Coal mining can be broadly classified into the following two categories:
- surface or opencast mining
- underground mining
Although the geotechnics of the mining region and the geology of coal deposits play a key role in determining the mining method, the ultimate decision maker is the economics of mining under given constraints. The mining method has a direct influence on the productivity of a mine.
Surface or opencast mining
Surface mining is carried out when the coal seams are lying close to the surface, as the amount of overburden to be removed for extracting each ton of coal mined (or the stripping ratio) will be at a minimum. According to the World Coal Association estimates, coal recovery in surface mining in the US is more than 90%.
Mountain top removal mining
There are many ways to extract coal lying closer to the surface. Of all surface mining methods, mountaintop removal mining in the central Appalachian region attracted the most attention for its impact on the environment.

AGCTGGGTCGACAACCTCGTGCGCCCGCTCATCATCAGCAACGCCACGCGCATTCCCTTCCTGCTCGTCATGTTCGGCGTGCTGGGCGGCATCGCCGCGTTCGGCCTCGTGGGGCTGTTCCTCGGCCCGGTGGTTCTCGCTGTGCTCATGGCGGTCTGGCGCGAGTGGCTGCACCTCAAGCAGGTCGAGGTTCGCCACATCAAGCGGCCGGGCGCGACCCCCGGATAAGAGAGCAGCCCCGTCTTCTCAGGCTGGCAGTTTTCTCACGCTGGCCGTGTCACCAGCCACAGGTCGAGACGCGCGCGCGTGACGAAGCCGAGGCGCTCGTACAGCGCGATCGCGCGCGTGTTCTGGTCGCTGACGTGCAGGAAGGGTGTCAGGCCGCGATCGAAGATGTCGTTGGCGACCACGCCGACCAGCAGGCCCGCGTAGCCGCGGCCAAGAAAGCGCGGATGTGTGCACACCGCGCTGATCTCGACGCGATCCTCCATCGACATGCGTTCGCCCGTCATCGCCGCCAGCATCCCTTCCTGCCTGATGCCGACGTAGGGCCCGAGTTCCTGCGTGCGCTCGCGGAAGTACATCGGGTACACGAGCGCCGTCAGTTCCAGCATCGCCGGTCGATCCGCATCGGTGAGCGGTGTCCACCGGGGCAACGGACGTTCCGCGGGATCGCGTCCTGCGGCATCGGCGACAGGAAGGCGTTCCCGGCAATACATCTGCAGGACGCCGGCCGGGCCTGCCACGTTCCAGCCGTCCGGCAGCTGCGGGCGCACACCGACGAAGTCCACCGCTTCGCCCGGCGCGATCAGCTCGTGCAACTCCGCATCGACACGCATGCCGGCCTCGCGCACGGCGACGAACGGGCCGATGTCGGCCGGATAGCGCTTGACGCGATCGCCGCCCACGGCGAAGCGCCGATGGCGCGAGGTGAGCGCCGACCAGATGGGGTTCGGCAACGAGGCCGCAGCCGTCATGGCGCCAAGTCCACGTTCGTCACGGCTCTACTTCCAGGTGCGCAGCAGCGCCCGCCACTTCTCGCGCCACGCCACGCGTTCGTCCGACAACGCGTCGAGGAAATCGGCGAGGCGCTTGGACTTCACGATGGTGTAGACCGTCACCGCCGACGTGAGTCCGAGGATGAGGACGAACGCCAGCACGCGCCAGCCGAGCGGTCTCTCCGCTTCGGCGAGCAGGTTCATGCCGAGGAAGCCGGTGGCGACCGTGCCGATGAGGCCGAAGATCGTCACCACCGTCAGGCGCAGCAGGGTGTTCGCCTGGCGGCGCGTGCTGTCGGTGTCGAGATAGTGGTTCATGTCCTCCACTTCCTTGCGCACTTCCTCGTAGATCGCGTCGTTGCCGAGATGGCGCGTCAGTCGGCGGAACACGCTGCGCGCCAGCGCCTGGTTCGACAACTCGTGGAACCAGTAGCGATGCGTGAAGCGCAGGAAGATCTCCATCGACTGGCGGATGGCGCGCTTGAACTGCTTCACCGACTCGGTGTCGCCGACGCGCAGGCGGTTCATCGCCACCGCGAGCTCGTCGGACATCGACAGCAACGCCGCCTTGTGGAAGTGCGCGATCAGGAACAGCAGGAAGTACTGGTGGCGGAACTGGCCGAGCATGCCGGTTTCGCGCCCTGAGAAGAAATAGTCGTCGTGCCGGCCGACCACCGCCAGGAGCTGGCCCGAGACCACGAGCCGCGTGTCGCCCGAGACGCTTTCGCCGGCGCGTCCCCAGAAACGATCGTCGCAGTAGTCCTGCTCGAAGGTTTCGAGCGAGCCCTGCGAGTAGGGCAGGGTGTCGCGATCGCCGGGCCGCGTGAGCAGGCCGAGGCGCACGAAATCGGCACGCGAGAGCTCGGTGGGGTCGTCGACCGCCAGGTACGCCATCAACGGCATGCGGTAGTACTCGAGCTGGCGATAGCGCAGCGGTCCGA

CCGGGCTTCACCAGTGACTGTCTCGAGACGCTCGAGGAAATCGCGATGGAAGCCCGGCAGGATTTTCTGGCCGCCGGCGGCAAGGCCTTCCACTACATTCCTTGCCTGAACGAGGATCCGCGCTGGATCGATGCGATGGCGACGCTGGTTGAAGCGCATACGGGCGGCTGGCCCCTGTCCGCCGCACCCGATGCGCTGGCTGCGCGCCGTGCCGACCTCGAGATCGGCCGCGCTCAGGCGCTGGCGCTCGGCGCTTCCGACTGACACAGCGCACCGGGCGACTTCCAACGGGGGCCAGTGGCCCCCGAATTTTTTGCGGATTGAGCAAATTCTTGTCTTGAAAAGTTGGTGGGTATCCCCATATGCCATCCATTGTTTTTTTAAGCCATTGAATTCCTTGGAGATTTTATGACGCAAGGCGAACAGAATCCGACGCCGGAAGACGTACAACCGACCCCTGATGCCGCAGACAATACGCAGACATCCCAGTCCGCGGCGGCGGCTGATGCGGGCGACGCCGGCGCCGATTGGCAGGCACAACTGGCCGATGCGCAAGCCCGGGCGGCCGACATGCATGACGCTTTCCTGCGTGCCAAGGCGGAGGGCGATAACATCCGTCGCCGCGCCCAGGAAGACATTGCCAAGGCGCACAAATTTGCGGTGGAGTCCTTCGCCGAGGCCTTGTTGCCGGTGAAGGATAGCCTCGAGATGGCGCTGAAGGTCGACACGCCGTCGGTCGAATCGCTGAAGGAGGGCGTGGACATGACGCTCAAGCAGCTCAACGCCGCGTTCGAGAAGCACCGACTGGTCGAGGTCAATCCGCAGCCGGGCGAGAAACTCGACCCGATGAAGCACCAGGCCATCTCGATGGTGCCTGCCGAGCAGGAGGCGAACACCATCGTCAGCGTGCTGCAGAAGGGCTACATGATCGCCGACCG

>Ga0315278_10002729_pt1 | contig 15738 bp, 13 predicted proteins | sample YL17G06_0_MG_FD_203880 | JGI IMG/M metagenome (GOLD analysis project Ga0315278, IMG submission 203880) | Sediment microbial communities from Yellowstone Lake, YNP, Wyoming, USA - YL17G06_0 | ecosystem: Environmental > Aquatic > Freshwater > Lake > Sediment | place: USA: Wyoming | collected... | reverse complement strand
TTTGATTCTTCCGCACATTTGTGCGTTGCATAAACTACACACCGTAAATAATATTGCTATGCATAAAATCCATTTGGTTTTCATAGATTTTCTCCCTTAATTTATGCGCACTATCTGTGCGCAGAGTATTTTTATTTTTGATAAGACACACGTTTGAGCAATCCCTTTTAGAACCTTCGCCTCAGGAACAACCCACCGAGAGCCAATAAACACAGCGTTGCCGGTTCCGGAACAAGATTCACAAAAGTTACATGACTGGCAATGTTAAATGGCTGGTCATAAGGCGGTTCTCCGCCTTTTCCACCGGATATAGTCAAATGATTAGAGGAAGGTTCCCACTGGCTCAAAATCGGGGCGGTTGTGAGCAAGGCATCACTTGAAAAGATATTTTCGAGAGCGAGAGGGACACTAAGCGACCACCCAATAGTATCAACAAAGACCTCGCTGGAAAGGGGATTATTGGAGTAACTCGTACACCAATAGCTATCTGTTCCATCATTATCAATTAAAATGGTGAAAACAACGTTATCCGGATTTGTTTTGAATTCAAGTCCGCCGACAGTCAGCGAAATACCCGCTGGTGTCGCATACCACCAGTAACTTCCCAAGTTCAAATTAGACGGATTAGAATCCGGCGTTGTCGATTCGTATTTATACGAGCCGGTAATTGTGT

This method involves removing the top of a mountain to recover coal contained beneath its surface. The excess spoil generated in the process is placed in valley fills on the sides of the former mountain.
According to the EPA’s report on effects of mountaintop mining and valley fills on the aquatic ecosystem of central Appalachian coalfields, intermittent and perennial streams are permanently lost with the removal of the mountain and from burial under fill. Moreover, the process also elevates the concentration of harmful chemical ions downstream.
The Office of Surface Mining Reclamation and Enforcement (or OSMRE) has proposed a Stream Protection Rule under the Surface Mining Control and Reclamation Act.